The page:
28. 28

    Biogen Idec. Medical Information [online], (2014).

  29. 29

    Major, E. O. & Douek, D. C. Risk factors for rare diseases can be risky to define: PML and natalizumab. Neurology 81, 858–859 (2013).

    Article  Google Scholar 

  30. 30

    Zaheer, F. & Berger, J. R. Treatment-related progressive multifocal leukoencephalopathy: current understanding and future steps. Ther. Adv. Drug Saf. 3, 227–239 (2012).

    Article  Google Scholar 

  31. 31

    Vinhas de Souza, M. et al. Drug-induced PML: a global agenda for a global challenge. Clin. Pharmacol. Ther. 91, 747–750 (2012).

    CAS  Article  Google Scholar 

  32. 32

    Molloy, E. S. PML and rheumatology: the contribution of disease and drugs. Cleve. Clin. J. Med. 78 (Suppl. 2), S28–S32 (2011).

    Article  Google Scholar 

  33. 33

    Gheuens, S., Pierone, G., Peeters, P. & Koralnik, I. J. Progressive multifocal leukoencephalopathy in individuals with minimal or occult immunosuppression. J. Neurol. Neurosurg. Psychiatry 81, 247–254 (2010).

    Article  Google Scholar 

  34. 34

    Reuben, D. B. & Tinetti, M. E. Goal-oriented patient care—an alternative health outcomes paradigm. N. Engl. J. Med. 366, 777–779 (2012).

    CAS  Article  Google Scholar 

  35. 35

    European Commission. A guideline on summary of product characteristics [online], (2009).

  36. 36

    Frohman, E. M. et al. JC virus in CD34+ and CD19+ cells in patients with multiple sclerosis treated with natalizumab. JAMA Neurol. 71, 596–602 (2014).

    Article  Google Scholar 

  37. 37

    Major, E. O., Frohman, E. & Douek, D. JC viremia in natalizumab-treated patients with multiple sclerosis. N. Engl. J. Med. 368, 2240–2241 (2013).

    CAS  Article  Google Scholar 

  38. 38

    Berger, J. R. et al. JC virus antibody status underestimates infection rates. Ann. Neurol. 74, 84–90 (2013).

    Article  Google Scholar 

Download references

Author information

Affiliations

Authors

Contributions

All authors contributed equally to researching data for the article, discussions of the content, writing the article and editing the manuscript before submission.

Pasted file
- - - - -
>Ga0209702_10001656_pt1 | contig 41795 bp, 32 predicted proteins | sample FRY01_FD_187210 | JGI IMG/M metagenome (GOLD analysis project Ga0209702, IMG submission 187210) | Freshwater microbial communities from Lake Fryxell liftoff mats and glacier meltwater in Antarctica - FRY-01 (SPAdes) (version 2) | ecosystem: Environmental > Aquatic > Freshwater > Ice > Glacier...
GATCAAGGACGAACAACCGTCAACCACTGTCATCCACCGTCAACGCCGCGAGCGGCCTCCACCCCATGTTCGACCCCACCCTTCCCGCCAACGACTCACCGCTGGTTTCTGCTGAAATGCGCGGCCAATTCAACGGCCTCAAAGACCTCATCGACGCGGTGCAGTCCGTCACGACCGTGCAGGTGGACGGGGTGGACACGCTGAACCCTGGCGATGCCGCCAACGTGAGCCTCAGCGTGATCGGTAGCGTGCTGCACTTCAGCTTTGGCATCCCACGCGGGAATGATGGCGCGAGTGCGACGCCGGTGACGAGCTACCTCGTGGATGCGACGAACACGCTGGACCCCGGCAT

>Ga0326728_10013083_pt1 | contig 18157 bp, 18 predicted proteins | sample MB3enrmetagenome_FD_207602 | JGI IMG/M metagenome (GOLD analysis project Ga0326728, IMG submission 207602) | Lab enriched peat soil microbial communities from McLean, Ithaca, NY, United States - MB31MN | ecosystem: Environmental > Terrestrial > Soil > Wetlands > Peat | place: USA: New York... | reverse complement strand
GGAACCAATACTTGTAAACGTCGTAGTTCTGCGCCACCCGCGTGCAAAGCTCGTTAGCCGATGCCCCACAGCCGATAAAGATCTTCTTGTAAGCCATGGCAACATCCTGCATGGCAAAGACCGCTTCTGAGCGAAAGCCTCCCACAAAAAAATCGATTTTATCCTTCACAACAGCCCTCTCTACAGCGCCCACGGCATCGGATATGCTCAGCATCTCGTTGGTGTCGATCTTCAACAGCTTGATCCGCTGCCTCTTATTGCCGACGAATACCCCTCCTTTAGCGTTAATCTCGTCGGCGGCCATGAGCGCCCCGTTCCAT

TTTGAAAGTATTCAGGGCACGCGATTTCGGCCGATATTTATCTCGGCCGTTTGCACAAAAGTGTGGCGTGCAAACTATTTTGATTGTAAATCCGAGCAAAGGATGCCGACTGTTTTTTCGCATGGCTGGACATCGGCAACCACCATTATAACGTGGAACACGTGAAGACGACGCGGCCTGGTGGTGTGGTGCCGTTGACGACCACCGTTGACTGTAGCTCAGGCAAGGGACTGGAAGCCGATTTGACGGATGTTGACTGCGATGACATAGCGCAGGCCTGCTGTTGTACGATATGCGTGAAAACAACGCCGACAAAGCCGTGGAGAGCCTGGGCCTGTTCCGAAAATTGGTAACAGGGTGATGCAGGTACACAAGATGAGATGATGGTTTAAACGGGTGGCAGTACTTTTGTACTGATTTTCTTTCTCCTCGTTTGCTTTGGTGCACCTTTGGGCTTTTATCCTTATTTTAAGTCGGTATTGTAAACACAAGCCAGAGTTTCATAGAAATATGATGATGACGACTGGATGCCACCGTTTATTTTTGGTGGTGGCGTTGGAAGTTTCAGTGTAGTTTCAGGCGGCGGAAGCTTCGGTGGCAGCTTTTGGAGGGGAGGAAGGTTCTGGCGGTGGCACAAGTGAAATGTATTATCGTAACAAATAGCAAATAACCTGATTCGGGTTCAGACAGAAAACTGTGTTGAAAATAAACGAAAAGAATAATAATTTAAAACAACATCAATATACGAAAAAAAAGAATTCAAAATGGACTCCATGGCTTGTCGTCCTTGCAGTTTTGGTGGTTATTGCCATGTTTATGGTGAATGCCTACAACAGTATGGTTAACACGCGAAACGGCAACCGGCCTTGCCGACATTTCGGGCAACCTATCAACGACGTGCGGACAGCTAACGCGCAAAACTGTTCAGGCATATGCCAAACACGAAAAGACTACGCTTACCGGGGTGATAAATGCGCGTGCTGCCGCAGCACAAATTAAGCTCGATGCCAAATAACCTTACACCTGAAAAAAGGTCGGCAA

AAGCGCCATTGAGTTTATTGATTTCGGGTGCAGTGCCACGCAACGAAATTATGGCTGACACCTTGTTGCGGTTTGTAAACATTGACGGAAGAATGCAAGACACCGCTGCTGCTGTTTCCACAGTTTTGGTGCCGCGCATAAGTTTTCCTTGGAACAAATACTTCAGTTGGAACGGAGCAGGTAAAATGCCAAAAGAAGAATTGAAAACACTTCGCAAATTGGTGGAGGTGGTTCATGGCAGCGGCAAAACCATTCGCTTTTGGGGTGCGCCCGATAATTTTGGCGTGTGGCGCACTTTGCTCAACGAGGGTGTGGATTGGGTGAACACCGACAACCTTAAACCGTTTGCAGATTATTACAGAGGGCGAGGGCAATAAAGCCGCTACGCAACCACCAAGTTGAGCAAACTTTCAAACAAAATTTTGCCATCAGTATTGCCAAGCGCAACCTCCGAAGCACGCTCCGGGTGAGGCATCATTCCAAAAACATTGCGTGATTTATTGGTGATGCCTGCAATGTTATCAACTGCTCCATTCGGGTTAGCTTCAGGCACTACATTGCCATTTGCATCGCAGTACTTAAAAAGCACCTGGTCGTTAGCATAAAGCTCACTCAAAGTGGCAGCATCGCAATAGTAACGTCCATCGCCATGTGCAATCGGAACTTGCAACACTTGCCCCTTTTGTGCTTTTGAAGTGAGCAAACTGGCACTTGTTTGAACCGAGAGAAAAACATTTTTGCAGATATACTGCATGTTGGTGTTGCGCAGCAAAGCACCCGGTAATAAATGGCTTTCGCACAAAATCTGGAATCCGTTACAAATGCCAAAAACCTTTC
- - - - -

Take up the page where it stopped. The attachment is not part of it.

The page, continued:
Corresponding author

Correspondence to Leonard H. Calabrese.

Ethics declarations

Competing interests

L.H.C. has served as consultant to Genentech, GlaxoSmithKline and Pfizer in the area of progressive multifocal leukoencephalopathy (PML). E.M. has obtained research support from Roche, has served on advisory boards for Bristol-Myers Squibb, Pfizer and MSD, and received payment for developing educational materials relating to PML from GlaxoSmithKline. J.B. serves on the PML Adjudication Committees of Amgen, Astra Zeneca, Bristol-Myers Squibb, Eisai, Janssen, Millennium, Parexel, Pfizer, Roche and Takeda; he is a consultant to Genentech, Genzyme, Incyte, Inhibikase Therapeutics, Johnson & Johnson and Novartis. He has received grants from the PML Consortium, Biogen Idec and Novartis.

PowerPoint slides

Rights and permissions

Reprints and Permissions

About this article

Verify currency and authenticity via CrossMark

Cite this article

Calabrese, L., Molloy, E. & Berger, J. Sorting out the risks in progressive multifocal leukoencephalopathy. Nat Rev Rheumatol 11, 119–123 (2015). https://doi.org/10.1038/nrrheum.2014.167

Download citation

Further reading

Search

Quick links

Nature Briefing

Sign up for the Nature Briefing newsletter — what matters in science, free to your inbox daily.

Get the most important science stories of the day, free in your inbox. Sign up for Nature Briefing